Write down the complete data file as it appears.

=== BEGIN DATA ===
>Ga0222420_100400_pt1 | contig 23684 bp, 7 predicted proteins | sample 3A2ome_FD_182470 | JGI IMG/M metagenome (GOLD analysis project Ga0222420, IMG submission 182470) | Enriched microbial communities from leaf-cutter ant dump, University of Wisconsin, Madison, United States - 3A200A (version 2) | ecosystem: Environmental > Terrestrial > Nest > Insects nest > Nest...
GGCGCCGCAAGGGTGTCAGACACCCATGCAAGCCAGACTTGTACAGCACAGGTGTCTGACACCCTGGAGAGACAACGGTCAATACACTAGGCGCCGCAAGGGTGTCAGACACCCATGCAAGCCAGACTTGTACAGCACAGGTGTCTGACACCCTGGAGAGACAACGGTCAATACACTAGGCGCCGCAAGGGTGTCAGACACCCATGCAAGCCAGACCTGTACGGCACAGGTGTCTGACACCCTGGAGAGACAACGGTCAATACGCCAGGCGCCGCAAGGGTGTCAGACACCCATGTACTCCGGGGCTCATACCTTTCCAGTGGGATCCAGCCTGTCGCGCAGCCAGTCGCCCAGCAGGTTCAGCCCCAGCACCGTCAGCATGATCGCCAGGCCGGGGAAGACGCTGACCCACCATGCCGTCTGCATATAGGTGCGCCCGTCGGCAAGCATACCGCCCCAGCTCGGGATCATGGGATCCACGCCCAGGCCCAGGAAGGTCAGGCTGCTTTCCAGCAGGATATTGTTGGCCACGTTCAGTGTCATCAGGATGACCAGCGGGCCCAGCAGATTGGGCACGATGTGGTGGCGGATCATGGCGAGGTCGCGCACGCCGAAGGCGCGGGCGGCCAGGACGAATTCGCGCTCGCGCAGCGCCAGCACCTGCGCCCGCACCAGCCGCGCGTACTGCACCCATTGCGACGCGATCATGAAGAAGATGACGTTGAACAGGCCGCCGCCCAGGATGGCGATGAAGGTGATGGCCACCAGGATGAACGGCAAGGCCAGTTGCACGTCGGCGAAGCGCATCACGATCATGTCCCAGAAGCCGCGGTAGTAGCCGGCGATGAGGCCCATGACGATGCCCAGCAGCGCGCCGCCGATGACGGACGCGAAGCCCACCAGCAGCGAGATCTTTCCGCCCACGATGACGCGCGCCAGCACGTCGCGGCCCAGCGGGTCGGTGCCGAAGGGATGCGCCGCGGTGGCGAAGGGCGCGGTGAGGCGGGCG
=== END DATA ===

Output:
>Ga0222420_100400_pt1 | contig 23684 bp, 7 predicted proteins | sample 3A2ome_FD_182470 | JGI IMG/M metagenome (GOLD analysis project Ga0222420, IMG submission 182470) | Enriched microbial communities from leaf-cutter ant dump, University of Wisconsin, Madison, United States - 3A200A (version 2) | ecosystem: Environmental > Terrestrial > Nest > Insects nest > Nest...
GGCGCCGCAAGGGTGTCAGACACCCATGCAAGCCAGACTTGTACAGCACAGGTGTCTGACACCCTGGAGAGACAACGGTCAATACACTAGGCGCCGCAAGGGTGTCAGACACCCATGCAAGCCAGACTTGTACAGCACAGGTGTCTGACACCCTGGAGAGACAACGGTCAATACACTAGGCGCCGCAAGGGTGTCAGACACCCATGCAAGCCAGACCTGTACGGCACAGGTGTCTGACACCCTGGAGAGACAACGGTCAATACGCCAGGCGCCGCAAGGGTGTCAGACACCCATGTACTCCGGGGCTCATACCTTTCCAGTGGGATCCAGCCTGTCGCGCAGCCAGTCGCCCAGCAGGTTCAGCCCCAGCACCGTCAGCATGATCGCCAGGCCGGGGAAGACGCTGACCCACCATGCCGTCTGCATATAGGTGCGCCCGTCGGCAAGCATACCGCCCCAGCTCGGGATCATGGGATCCACGCCCAGGCCCAGGAAGGTCAGGCTGCTTTCCAGCAGGATATTGTTGGCCACGTTCAGTGTCATCAGGATGACCAGCGGGCCCAGCAGATTGGGCACGATGTGGTGGCGGATCATGGCGAGGTCGCGCACGCCGAAGGCGCGGGCGGCCAGGACGAATTCGCGCTCGCGCAGCGCCAGCACCTGCGCCCGCACCAGCCGCGCGTACTGCACCCATTGCGACGCGATCATGAAGAAGATGACGTTGAACAGGCCGCCGCCCAGGATGGCGATGAAGGTGATGGCCACCAGGATGAACGGCAAGGCCAGTTGCACGTCGGCGAAGCGCATCACGATCATGTCCCAGAAGCCGCGGTAGTAGCCGGCGATGAGGCCCATGACGATGCCCAGCAGCGCGCCGCCGATGACGGACGCGAAGCCCACCAGCAGCGAGATCTTTCCGCCCACGATGACGCGCGCCAGCACGTCGCGGCCCAGCGGGTCGGTGCCGAAGGGATGCGCCGCGGTGGCGAAGGGCGCGGTGAGGCGGGCG